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    Tommy Scott, 96; traveling medicine show ran until 1990s

    Mr. Scott joined a  traveling medicine show in his teens.
    Butch Lanham/N.Y. Times/2007
    Mr. Scott joined a traveling medicine show in his teens.

    NEW YORK — Tommy Scott — a country singer and songwriter who began his career in the 1930s as a member of one of the last traveling medicine shows and later became its leader, keeping it alive for more than five decades of one-night stands long after its dubious comedy and digestive cures became cultural relics — died Sept. 30 in Toccoa, Ga.

    He died at 96 after being injured in a car accident Aug. 10, said his daughter, Sandra Scott Whitworth, who spent much of her childhood touring with the show as the singer, bass player, and acrobat known to audiences as Baby Sandra. His wife of 64 years, Frankie, performed as “the glamour girl and the comedian,” Whitworth said.

    Mr. Scott, who grew up on a farm in Eastanollee, Ga., was still a teenager when he joined a medicine show run by M.F. Chamberlain, known as Doc. Mr. Scott sang and played guitar and performed as a blackface minstrel (he later gave up the blackface), a ventriloquist, and, of course, a pitchman, helping sell Chamberlain’s Herb-O-Lac laxative.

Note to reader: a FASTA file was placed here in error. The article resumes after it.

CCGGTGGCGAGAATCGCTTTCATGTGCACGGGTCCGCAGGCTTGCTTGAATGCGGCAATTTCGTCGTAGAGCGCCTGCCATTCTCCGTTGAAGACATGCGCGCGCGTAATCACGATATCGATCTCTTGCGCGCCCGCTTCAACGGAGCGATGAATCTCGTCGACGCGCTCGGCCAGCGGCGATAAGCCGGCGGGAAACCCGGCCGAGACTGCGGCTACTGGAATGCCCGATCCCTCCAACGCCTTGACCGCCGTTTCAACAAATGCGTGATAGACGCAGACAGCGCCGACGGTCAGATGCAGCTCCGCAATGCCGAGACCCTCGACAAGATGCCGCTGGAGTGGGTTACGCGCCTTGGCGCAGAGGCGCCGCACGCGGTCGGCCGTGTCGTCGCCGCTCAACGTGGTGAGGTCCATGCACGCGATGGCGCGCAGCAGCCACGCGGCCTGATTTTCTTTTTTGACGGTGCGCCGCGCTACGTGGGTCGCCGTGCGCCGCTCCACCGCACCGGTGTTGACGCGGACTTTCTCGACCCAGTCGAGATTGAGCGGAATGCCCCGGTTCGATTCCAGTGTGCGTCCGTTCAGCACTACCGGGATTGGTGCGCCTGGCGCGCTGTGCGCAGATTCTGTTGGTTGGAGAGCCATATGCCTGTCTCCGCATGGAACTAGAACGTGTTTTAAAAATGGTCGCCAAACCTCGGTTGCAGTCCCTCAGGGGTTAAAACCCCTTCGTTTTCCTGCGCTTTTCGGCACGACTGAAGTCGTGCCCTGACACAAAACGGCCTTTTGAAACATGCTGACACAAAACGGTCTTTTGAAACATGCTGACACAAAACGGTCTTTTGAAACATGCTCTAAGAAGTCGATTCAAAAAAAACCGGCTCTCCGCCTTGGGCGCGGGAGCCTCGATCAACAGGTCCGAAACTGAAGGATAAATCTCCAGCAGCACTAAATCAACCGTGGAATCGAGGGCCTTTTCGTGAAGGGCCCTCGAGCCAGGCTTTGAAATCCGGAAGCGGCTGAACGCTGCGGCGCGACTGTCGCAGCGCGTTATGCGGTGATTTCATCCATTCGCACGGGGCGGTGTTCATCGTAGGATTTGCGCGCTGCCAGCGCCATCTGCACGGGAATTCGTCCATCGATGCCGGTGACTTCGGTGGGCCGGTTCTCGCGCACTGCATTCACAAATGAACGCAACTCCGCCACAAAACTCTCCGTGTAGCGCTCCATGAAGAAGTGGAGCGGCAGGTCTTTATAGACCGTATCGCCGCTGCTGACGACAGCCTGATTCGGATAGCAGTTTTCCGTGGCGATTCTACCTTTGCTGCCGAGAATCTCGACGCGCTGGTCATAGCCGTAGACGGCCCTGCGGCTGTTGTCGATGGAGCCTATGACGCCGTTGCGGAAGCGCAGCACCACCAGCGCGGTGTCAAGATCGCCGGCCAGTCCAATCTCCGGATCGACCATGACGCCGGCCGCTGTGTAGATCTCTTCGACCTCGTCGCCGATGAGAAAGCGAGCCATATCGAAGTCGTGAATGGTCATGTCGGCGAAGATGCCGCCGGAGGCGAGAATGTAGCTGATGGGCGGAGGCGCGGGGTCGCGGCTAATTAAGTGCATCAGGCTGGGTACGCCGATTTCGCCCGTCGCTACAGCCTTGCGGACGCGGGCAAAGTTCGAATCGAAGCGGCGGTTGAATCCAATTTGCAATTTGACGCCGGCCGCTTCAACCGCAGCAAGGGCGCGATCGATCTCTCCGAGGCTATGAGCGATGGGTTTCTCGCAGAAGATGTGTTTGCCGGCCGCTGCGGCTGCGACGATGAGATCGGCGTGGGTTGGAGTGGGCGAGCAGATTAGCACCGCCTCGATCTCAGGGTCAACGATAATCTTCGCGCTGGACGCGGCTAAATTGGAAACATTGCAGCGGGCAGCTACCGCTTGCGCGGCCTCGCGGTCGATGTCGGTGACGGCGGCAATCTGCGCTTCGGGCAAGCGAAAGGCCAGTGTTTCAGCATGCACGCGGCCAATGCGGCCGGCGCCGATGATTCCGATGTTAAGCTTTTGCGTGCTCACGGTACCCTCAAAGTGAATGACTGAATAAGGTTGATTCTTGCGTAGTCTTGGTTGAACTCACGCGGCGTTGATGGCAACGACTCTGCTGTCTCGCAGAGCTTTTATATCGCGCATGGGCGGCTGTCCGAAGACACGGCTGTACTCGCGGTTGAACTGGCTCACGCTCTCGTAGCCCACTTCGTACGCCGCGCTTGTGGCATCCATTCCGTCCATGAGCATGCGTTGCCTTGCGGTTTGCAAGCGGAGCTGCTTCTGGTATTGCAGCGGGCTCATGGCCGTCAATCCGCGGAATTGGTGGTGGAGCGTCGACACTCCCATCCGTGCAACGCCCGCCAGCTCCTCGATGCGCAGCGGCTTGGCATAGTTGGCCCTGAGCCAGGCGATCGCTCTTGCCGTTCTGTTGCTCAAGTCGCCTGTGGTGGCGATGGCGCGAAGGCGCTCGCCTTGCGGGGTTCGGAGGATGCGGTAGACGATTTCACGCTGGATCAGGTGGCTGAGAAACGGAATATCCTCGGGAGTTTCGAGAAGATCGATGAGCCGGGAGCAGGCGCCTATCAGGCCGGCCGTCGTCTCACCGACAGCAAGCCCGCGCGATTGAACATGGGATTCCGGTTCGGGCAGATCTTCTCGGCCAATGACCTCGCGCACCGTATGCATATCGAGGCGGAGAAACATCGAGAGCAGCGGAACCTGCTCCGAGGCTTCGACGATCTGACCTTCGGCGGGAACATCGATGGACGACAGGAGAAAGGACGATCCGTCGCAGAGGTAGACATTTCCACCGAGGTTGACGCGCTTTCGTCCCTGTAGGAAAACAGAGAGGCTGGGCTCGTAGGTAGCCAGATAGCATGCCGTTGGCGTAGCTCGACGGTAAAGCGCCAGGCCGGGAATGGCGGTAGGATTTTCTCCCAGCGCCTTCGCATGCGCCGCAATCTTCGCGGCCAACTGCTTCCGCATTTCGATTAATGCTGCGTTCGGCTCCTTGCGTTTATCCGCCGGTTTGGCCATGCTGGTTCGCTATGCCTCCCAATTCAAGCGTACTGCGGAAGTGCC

Chamberlain, who had started the show in the 19th century, retired in the late 1930s and gave Mr. Scott control of both the show and the laxative. Other medicine shows were fading, but Mr. Scott continued on. He eventually set aside the Herb-O-Lac for a skin liniment he unapologetically called Snake Oil. In time, he renamed his show “‘Doc’ Scott’s Last Real Old Time Medicine Show.”

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    He had another nickname, Ramblin’ Tommy Scott, that was rooted in his other identities, as a singer, songwriter, and actor. He played with prominent country performers, including Charlie Monroe (brother of Bill, the founder of bluegrass) and was a member of the Grand Ole Opry in the 1940s.

    He performed for decades on radio and was one of the first country musicians to appear regularly on television, in 1946. In 1949, he had a modest hit with his song “Rosebuds and You,” which was later covered by several performers. Another of his compositions, “You Are the Rainbow of My Dreams,” became a bluegrass standard.

    Tommy Lee Scott was born in Eastanollee. He learned to play guitar and performed early on with his sister, Cleo. He leaves her, along with his daughter, a granddaughter, and two great-grandsons. His wife, the former Mary Frank Thomas, died in 2004.